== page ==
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    You are in: Home / Community Forums / Breads & Baking / Exploring Japanese Tangzhong Bread
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    Exploring Japanese Tangzhong Bread

    Go to page << Previous Page  1, 2, 3, 4, 5  Next Page >>
    Bonnie G #2
    Mon Jan 28, 2013 6:39 pm Groupie
    Red Apple Guy wrote:
    I failed to tell my beautiful wife that my water roux was in the fridge (image that, a husband who's a less-than-perfect communicator). And....she cleaned the fridge out today. So....I have no water roux. I don't know if I'll make some more tonight or no.


    Oh Red, that is so funny, my DH won't even go near the fridge as he's no idea what I might have in there experimenting with.
    Red Apple Guy
    Mon Jan 28, 2013 7:29 pm
    Forum Host
    Well there were several dishes with clear plastic wrap that needed cleaning out, so I can't blame her. Nonsense, I always blame her. icon_lol.gif
    Mon Jan 28, 2013 8:35 pm
    Forum Host
    Oh, gosh, I've done that with stuff I put in there myself for experiments or whatever!!!!
    Donna M.
    Mon Jan 28, 2013 8:56 pm
    Forum Host
    Haha, well at least it isn't labor intensive or made from expensive ingredients! You can whip up another batch in a flash icon_lol.gif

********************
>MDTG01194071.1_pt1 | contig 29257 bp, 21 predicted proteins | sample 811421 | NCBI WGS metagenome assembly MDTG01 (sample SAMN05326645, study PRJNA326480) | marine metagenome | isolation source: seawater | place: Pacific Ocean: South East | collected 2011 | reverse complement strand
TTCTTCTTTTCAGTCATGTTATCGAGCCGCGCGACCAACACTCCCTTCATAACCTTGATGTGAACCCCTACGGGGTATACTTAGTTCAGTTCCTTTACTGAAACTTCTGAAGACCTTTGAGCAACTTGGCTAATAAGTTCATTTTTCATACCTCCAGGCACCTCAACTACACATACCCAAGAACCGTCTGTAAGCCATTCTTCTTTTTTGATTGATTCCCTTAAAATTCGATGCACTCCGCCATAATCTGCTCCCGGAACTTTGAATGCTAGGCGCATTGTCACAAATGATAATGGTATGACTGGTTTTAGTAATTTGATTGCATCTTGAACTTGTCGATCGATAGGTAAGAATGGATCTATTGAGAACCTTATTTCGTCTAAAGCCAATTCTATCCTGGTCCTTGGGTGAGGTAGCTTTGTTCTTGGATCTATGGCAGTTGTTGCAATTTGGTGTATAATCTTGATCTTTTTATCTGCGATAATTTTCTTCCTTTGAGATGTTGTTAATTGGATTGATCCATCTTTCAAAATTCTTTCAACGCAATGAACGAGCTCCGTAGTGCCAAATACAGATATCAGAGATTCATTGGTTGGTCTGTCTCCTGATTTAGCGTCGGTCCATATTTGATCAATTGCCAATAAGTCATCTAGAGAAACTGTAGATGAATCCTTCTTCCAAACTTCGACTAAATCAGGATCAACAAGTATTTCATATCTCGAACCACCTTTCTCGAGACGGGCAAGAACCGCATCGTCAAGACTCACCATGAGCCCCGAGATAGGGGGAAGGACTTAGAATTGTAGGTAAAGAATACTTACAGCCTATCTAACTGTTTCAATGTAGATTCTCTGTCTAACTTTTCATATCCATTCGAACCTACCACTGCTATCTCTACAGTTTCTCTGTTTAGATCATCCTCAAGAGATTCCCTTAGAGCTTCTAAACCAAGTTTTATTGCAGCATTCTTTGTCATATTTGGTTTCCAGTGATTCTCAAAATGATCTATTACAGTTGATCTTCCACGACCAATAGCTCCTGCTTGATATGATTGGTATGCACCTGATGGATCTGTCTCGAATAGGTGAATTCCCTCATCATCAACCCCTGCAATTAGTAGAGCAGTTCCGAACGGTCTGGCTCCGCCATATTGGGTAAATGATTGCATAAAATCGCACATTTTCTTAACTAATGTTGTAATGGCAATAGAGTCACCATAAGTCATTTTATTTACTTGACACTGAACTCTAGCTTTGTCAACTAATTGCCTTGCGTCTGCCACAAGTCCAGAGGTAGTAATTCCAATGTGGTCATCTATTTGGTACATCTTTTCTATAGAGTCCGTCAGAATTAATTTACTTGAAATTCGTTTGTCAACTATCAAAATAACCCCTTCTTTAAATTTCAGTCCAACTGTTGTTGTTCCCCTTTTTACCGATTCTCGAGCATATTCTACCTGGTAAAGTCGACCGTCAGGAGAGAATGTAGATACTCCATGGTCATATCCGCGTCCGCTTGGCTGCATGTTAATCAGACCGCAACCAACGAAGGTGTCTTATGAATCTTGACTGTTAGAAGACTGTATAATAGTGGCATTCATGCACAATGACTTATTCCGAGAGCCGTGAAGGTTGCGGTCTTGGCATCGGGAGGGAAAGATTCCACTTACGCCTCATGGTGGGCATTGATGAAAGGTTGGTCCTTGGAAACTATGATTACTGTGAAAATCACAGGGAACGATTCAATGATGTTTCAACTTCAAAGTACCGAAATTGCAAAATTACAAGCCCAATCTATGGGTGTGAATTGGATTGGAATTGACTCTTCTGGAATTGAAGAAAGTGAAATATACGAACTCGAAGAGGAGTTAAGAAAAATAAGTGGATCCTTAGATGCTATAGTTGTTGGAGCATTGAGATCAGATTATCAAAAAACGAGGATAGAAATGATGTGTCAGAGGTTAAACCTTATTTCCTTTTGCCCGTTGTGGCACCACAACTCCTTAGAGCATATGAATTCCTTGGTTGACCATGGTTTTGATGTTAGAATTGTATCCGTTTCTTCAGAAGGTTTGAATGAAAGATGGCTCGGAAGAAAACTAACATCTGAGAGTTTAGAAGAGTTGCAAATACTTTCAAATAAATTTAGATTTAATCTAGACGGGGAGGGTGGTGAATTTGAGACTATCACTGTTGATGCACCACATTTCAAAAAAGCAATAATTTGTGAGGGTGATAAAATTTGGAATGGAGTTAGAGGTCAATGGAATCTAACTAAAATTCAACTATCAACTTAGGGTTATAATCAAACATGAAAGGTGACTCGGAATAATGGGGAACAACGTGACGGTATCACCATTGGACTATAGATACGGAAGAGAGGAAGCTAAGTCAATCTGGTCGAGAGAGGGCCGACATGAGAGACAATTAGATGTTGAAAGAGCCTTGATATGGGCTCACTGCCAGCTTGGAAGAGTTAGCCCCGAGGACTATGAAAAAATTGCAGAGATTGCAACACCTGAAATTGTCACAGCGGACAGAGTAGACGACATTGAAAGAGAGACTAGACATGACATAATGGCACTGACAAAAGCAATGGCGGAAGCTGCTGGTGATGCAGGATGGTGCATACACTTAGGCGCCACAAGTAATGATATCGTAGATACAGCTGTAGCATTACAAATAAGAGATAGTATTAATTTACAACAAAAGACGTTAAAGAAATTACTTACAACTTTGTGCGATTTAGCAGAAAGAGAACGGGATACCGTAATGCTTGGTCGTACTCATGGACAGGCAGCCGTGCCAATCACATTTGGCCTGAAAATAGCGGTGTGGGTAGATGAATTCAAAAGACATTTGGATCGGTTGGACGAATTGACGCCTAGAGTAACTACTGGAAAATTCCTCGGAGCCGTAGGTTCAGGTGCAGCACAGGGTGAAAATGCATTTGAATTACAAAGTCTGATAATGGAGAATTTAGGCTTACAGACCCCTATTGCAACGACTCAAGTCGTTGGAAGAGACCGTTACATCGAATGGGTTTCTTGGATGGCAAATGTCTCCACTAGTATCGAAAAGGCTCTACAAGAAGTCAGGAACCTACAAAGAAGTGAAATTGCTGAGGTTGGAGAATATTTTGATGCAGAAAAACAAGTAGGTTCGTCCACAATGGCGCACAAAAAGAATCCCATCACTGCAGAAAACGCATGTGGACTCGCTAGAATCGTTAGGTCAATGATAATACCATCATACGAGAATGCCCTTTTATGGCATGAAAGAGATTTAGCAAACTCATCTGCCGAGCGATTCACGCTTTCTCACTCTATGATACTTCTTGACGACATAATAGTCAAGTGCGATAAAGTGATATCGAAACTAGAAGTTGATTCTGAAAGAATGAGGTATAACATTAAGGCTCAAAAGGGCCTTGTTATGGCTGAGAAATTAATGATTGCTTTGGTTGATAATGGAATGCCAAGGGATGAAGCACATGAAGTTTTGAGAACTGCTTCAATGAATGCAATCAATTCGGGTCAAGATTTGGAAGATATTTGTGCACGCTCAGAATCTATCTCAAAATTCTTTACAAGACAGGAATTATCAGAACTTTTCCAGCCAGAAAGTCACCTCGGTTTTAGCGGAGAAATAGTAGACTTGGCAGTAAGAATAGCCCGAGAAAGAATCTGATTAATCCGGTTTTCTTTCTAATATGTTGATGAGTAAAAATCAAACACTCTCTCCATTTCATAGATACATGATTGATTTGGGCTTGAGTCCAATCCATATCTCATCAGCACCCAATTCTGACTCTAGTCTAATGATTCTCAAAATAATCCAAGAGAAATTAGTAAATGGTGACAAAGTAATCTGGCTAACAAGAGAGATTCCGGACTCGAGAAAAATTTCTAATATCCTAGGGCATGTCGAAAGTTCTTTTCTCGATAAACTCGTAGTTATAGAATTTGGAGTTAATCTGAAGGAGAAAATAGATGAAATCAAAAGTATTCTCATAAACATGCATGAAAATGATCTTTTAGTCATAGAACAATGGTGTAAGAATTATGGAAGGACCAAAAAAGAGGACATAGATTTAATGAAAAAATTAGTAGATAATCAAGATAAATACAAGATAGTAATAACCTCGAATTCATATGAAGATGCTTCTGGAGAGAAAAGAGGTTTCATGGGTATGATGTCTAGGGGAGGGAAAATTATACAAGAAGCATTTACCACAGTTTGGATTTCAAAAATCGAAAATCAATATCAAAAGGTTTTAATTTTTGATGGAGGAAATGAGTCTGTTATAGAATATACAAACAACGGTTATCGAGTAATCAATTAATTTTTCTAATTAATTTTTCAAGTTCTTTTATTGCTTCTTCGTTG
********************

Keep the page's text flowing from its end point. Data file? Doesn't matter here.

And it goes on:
Red Apple Guy
    Mon Jan 28, 2013 9:45 pm
    Forum Host
    I did make another batch. Rolls are proofing some and will go into the fridge for tomorrow. Soft, pretty dough.
    Bonnie G #2
    Tue Jan 29, 2013 6:37 am Groupie
    OK, got my dough proofing in the fridge, it is a sticky dough (at least mine is) but I resisted the urge to add more flour. Hope it's OK, I have it in the fridge with the hope it'll be easier to handle. Can't wait to see how it turns out. I don't have my scale over here so glad you included the measurements, then I had to use my hand mixer, but it's a strong one with dough hooks so it worked pretty well.

    Figure I'll check on it in about 2 hours to see if it's rising enough in the fridge.
    Donna M.
    Tue Jan 29, 2013 12:59 pm
    Forum Host
    Red and Bonnie, how long did you guys mix your dough on the mixer before it looked ready to quit? I had a hard time believing that I could mix for 30 minutes and not over develop the dough. Mine turned out fine, though.
    Red Apple Guy
    Tue Jan 29, 2013 1:30 pm
    Forum Host
    Yeah, I saw the long time and thought the same thing. I used the dough hook for about 10 minutes and did 3 stretch and folds. My dough was cold and took longer to rise than I had time for, so I went for rises of 1.5 times original volume vs twice the volume.

    Looks like this method is to take 6.7% of the flour and half of the liquid in a recipe and make the roux. I don't see why you can't do that with just about any soft bread recipe.

    It's also a sweet bread. That's quite a bit of sugar. Not that I don't like sweet things.....after all, I married Charlotte, didn't I?
    Bonnie G #2
    Tue Jan 29, 2013 2:29 pm Groupie